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Larreta Sends Political Reform Bill To The City’s Congress

By | [email protected] | January 4, 2017 2:11pm

horaceRodríguez Larreta. Photo via Dia a Dia

Right before the end of the year, Horacio Rodríguez Larreta’s administration sent a political reform bill to the City of Buenos Aires’ Congress. The proposal is similar to a bill the national government failed to pass at the end of 2015 — but has some important differences, Infobae reports.

The most important distinction is that Larreta’s bill doesn’t take on implementing electronic voting, by far the most important factor that prevented the bill proposed by the federal government from becoming law. Opposition parties refused to vote for the measure after multiple experts claimed the electronic ballots could easily be manipulated. However, the City’s bill doesn’t include electronic voting because it was already implemented in the 2015 mayoral elections and will continue to be used in the future.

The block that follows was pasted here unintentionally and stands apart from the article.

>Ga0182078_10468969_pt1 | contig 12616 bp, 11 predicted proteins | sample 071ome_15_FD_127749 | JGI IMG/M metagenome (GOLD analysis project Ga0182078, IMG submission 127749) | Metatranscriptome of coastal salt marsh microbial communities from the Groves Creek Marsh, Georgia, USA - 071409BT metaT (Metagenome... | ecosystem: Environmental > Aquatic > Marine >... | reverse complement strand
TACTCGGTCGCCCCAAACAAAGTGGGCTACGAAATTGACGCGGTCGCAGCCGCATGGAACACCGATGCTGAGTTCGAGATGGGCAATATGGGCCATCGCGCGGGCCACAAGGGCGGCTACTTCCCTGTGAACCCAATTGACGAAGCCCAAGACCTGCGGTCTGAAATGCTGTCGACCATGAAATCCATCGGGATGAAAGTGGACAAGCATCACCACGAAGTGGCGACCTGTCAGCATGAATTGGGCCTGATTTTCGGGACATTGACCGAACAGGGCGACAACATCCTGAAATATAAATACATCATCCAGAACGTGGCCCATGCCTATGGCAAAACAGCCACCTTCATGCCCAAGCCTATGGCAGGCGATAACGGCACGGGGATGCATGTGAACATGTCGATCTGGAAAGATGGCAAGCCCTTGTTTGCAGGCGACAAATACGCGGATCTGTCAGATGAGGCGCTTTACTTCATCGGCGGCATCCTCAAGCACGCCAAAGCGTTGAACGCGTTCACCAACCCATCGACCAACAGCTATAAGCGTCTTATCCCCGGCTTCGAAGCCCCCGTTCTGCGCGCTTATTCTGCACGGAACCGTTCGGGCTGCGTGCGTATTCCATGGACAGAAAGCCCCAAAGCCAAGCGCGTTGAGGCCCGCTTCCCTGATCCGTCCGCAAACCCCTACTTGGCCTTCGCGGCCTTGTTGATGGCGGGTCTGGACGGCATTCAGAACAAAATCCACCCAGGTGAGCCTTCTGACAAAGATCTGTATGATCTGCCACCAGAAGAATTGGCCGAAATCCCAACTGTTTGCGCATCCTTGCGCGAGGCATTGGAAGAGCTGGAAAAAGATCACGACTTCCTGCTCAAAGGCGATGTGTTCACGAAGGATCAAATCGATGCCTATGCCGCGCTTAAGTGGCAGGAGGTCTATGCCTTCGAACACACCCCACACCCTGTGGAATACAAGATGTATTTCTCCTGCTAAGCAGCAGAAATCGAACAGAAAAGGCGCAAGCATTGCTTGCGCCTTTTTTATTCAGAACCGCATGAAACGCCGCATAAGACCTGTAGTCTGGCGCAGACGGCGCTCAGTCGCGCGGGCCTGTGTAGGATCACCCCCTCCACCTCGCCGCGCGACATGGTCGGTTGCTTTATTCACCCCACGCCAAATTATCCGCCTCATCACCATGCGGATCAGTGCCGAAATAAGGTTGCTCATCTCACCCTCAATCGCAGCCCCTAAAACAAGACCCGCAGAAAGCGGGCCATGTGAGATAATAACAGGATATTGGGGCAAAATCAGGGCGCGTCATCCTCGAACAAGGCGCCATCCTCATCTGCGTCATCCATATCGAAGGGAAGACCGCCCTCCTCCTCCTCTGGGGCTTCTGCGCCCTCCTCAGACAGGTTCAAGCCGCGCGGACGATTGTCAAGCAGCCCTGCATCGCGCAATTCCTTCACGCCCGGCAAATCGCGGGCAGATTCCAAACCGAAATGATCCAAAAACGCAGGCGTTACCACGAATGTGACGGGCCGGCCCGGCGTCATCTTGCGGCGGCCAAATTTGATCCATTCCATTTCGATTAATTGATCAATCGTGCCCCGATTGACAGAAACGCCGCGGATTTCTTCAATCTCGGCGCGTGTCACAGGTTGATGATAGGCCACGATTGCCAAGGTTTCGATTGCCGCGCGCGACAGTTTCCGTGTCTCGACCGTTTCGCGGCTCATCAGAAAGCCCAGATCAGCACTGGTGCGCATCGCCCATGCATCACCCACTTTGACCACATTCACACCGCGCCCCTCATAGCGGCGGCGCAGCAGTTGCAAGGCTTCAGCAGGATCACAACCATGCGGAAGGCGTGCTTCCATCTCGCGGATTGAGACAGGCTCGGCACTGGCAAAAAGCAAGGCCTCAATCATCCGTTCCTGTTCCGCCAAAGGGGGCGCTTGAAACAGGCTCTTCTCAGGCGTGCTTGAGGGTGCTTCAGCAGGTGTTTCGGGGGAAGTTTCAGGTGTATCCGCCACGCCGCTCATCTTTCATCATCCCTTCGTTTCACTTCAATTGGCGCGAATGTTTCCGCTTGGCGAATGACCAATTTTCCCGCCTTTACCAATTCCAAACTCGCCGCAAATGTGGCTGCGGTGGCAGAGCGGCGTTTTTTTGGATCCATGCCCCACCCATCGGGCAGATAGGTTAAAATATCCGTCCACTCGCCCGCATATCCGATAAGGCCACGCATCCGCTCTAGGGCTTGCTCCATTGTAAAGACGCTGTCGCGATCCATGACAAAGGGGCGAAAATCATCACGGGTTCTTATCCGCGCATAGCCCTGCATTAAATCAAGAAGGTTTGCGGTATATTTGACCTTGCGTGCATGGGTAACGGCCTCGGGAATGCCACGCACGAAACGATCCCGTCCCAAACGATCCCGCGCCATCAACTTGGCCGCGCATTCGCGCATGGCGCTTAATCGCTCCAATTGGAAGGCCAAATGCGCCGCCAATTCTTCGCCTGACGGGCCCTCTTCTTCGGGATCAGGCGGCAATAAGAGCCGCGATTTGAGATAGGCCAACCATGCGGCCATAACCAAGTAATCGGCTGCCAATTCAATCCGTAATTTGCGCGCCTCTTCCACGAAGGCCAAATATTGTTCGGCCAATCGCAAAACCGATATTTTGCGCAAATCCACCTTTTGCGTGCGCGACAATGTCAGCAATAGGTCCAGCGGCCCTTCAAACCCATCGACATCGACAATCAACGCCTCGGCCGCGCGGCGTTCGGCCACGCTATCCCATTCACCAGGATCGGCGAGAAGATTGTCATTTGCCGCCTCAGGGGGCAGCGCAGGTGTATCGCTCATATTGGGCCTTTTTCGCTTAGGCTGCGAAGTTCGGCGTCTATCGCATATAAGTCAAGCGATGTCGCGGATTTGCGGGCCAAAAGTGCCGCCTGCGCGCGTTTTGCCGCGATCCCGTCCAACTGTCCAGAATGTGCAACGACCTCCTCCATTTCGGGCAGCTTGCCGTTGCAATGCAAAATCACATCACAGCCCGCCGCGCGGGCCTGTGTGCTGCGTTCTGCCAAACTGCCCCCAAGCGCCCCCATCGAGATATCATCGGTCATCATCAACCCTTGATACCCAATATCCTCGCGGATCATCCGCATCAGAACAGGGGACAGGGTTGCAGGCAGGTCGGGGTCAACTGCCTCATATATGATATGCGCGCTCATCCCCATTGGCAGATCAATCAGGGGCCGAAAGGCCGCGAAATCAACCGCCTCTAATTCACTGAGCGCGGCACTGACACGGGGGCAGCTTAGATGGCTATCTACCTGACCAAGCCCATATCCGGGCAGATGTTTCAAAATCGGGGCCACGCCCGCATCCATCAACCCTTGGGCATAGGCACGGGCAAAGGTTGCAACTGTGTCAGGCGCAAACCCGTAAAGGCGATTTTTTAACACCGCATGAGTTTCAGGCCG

The bill would affect have an effect on elections though, mainly by creating an “Electoral Management Agency”, the equivalent to the National Electoral Chamber, which would be in charge of making sure the elections go smoothly; in addition to creating an entity that would “regulate and control campaign financing.”

The law would have the City abide by an article of the “National Register of Voters Law,” which establishes that all provinces can hold their elections at the same time as the national election. City residents who had to vote on six different Sundays in 2015 — primaries, general elections and second round in both the presidential and mayoral elections — would probably get on board with this decision.

The law would also establish a limit for campaign expenses and would have parties appoint public accountants tasked with preventing overspending. But perhaps most important change comes from the bill’s proposal that would enable businesses to contribute to campaigns, something that’s currently forbidden. The second component of Article 44 of the “Political Party Financing Law” only allows people to donate money to political campaigns in the City. They always have to identify themselves when making a donation and the party must then inform the Electoral Court on the amount and source of each donation.

A line later, the law forbids “all donations or contributions from businesses.” If this bill passes, this would no longer be the case in the city of Buenos Aires.